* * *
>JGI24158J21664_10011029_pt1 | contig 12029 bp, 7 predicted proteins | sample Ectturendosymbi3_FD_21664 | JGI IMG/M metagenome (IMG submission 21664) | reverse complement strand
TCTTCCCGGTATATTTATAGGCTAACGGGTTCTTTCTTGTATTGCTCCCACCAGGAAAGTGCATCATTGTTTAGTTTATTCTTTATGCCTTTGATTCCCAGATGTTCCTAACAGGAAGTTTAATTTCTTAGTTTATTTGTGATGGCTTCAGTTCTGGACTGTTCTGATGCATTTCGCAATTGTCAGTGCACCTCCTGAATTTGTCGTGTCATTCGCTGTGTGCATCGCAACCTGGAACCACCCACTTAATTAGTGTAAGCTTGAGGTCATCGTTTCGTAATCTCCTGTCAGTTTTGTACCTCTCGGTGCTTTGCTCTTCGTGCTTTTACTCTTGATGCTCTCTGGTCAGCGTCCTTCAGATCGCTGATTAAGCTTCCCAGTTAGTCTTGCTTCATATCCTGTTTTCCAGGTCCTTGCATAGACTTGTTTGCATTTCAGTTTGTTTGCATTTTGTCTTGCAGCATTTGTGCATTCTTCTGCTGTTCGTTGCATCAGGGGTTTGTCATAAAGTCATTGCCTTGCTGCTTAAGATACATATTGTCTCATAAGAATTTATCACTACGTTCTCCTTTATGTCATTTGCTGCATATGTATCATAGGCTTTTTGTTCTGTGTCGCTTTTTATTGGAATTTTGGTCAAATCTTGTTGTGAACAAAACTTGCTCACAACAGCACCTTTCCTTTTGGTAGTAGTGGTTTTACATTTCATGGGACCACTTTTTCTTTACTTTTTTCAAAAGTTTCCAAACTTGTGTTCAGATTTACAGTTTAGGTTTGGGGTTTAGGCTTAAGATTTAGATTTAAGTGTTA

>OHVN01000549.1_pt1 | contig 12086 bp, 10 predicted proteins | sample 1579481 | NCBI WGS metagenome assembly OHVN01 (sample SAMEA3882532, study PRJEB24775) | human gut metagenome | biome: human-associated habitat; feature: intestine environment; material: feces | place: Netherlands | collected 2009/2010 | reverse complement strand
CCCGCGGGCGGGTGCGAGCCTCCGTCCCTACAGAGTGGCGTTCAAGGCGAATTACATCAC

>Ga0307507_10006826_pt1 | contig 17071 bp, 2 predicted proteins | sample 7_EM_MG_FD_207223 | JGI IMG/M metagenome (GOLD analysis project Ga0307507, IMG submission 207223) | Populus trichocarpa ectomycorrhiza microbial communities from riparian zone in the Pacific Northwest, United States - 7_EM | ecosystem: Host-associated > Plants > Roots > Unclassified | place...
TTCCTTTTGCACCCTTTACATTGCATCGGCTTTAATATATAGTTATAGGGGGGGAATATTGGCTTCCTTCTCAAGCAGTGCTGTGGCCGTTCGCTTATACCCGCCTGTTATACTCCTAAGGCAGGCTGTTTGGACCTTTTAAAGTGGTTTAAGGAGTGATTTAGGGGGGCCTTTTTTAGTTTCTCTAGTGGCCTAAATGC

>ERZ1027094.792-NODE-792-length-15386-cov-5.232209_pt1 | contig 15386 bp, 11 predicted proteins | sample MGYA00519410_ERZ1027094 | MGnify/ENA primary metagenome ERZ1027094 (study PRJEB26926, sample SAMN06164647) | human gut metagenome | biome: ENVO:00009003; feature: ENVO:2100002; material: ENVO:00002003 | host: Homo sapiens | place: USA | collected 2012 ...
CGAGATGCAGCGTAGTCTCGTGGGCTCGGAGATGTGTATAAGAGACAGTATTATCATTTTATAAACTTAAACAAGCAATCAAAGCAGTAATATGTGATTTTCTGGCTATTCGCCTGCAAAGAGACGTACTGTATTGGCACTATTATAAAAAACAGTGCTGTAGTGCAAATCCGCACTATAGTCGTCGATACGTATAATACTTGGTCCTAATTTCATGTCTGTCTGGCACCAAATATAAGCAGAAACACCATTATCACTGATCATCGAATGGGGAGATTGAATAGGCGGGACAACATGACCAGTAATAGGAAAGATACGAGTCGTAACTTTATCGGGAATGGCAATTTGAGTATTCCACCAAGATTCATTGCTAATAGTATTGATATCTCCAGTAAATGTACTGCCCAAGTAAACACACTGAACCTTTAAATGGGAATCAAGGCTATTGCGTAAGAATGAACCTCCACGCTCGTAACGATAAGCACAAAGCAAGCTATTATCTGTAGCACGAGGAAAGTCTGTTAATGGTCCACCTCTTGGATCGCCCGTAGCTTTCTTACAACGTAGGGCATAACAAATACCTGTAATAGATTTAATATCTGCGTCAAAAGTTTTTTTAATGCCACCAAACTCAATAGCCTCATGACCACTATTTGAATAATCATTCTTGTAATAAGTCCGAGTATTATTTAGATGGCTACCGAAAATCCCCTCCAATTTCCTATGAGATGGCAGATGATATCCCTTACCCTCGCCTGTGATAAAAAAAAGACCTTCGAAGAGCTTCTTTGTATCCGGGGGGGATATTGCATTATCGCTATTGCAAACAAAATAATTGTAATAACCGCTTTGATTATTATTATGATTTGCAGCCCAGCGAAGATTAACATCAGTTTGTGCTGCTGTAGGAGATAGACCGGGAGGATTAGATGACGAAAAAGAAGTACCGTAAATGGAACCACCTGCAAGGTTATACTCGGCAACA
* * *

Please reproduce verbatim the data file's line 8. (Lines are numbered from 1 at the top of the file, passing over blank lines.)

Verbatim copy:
CGAGATGCAGCGTAGTCTCGTGGGCTCGGAGATGTGTATAAGAGACAGTATTATCATTTTATAAACTTAAACAAGCAATCAAAGCAGTAATATGTGATTTTCTGGCTATTCGCCTGCAAAGAGACGTACTGTATTGGCACTATTATAAAAAACAGTGCTGTAGTGCAAATCCGCACTATAGTCGTCGATACGTATAATACTTGGTCCTAATTTCATGTCTGTCTGGCACCAAATATAAGCAGAAACACCATTATCACTGATCATCGAATGGGGAGATTGAATAGGCGGGACAACATGACCAGTAATAGGAAAGATACGAGTCGTAACTTTATCGGGAATGGCAATTTGAGTATTCCACCAAGATTCATTGCTAATAGTATTGATATCTCCAGTAAATGTACTGCCCAAGTAAACACACTGAACCTTTAAATGGGAATCAAGGCTATTGCGTAAGAATGAACCTCCACGCTCGTAACGATAAGCACAAAGCAAGCTATTATCTGTAGCACGAGGAAAGTCTGTTAATGGTCCACCTCTTGGATCGCCCGTAGCTTTCTTACAACGTAGGGCATAACAAATACCTGTAATAGATTTAATATCTGCGTCAAAAGTTTTTTTAATGCCACCAAACTCAATAGCCTCATGACCACTATTTGAATAATCATTCTTGTAATAAGTCCGAGTATTATTTAGATGGCTACCGAAAATCCCCTCCAATTTCCTATGAGATGGCAGATGATATCCCTTACCCTCGCCTGTGATAAAAAAAAGACCTTCGAAGAGCTTCTTTGTATCCGGGGGGGATATTGCATTATCGCTATTGCAAACAAAATAATTGTAATAACCGCTTTGATTATTATTATGATTTGCAGCCCAGCGAAGATTAACATCAGTTTGTGCTGCTGTAGGAGATAGACCGGGAGGATTAGATGACGAAAAAGAAGTACCGTAAATGGAACCACCTGCAAGGTTATACTCGGCAACA